12 Commencement Speakers Offer Wisdom to Grads
Some things people say are pretty darn insightful.
Commencement addresses are one of the grand traditions of academic life. I have no idea who spoke at our Ohio University graduation in 1974, though I surprisingly do recall something he said. (For the record, President Gerald Ford spoke at Ohio State’s commencement that summer.)
Our O.U. commencement speaker began by teaching us the French word for backside, behind, bottom, breech, bum, buns, butt, buttocks or rear end. That word was derrière. He then explained that it is customary for speakers at gatherings and events such as this to forewarn their audience, about five minutes before they reach it, that they are approaching the end of their speech, and that he would do accordingly. This provides the audience with a measure of relief, knowing that the speech will not go on indefinitely.
After explaining this, he indicate that the end — or derrière — was in sight.
It was a cute way to produce a short speech, and in hind-sight I see now that the end he was referring to was not his speech, but rather the four years of our college experience.
THIS RECOLLECTION came to mind when I saw a book on the new books shelf at our library titled Way More Than Luck. The subtitle says it all. Commencement Speeches on Living with Bravery, Empathy, and Other Existential Skills.
The zippy title and cover design prompted me to pick it up, if for no other reason than to see who the speakers were. Noting that speeches by Tom Wolfe and David Foster Wallace were interred here, I checked it out to see who else was included. What follows are quotes from each of the 12 speakers, with three from Madeleine L’Engle, whose A Wrinkle In Time especially made an impression on me when I was young.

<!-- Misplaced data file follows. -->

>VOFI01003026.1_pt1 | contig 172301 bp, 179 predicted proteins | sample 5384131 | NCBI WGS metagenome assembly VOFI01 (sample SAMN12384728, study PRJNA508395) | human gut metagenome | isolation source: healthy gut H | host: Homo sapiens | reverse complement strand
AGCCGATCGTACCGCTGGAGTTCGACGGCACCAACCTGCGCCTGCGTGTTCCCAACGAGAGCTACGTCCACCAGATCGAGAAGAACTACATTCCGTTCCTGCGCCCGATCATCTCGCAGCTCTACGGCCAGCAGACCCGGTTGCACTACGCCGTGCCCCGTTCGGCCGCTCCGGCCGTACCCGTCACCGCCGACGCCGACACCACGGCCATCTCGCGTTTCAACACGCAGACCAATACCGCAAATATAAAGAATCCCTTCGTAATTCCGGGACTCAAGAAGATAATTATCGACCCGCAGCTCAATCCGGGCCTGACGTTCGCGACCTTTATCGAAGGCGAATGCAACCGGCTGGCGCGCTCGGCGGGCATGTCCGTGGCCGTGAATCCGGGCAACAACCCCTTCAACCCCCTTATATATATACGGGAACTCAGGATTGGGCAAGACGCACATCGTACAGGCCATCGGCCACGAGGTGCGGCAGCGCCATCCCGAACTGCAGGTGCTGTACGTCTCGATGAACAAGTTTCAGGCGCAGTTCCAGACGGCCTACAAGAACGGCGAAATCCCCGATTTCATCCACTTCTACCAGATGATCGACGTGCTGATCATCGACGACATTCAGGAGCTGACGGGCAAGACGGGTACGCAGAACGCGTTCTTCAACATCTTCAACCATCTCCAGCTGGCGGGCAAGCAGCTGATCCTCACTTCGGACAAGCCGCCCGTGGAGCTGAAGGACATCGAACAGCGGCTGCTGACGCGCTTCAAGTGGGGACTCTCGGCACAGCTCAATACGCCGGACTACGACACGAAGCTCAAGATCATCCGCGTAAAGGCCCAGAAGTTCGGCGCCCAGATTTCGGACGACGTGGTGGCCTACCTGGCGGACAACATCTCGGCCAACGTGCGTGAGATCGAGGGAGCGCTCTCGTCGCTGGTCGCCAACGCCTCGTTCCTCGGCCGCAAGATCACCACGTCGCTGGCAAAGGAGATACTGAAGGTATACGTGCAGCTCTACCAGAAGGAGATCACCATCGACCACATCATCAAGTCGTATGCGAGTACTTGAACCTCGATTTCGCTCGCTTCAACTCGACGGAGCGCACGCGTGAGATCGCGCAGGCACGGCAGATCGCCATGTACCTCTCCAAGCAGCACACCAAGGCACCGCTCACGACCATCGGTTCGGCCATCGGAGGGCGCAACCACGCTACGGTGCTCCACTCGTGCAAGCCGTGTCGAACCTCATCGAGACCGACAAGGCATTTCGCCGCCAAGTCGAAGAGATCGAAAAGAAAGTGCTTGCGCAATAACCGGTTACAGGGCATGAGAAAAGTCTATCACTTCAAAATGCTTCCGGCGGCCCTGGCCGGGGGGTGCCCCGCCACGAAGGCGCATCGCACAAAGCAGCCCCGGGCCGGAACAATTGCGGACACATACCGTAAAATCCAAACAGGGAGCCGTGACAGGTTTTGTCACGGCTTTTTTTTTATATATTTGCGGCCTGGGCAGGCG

At the end of your days you will be judged by your gallop, not your stumble.
— Bradley Whitford, Emmy Award-winning actor
Always have a Plan B. And if you can, a Plan C.
— Michael Uslan, Exec. Producer of the Batman/Dark Knight movie franchise
You’re going to have to make the crucial judgments yourselves.
— Tom Wolfe, Author
No matter what it cost, I was going to stay on the side of truth.
— Madeleine L’Engle Author
I learned to be willing to be who I was, not the plastic model of who I had thought I wanted to be.
— Madeleine L’Engle
Nothing that’s easy is really worth very much.
— Madeleine L’Engle
Life’s outcomes, while not entirely random, have a huge amount of luck baked into them
— Michael Lewis, Author
Your education is a dress rehearsal for a life that is yours to lead.
— Nora Ephron, Writer, director & screenwriter
It’s Normal to feel lost for a little while.
— Ira Glass, Host of This American Life
The world shifts under our feet. The rules change.
— Barbara Kingsolver, Author
I hope there’s mystery and poetry in your life.
— Eileen Myles, Poet, essayist, novelist
The more distracted we become, and the more emphasis we place on speed at the expense of depth, the less likely and able we are to care.
— Jonathan Safran Foer
Two hours spent with somebody less fortunate than you can make a world of difference.
Khaled Hosseini, Author
The most obvious, important realities are often the ones that are hardest to see and talk about.
David Foster Wallace, Author
As a parting shot, here’s Johnny Carson giving a graduation speech to his audience in 1985. I was looking for a specific anecdote, and it must have been in a different grad speech I saw him give on another occasion. If you wish for some pearls of real wisdom, go elsewhere. Otherwise…
If you ever become famous and get asked to give a commencement speech, Way More Than Luck might be a useful tool for crafting an idea of where to go. And if you’ve already “been there, done that” we’d love to hear about it!
Originally published at https://pioneerproductions.blogspot.com.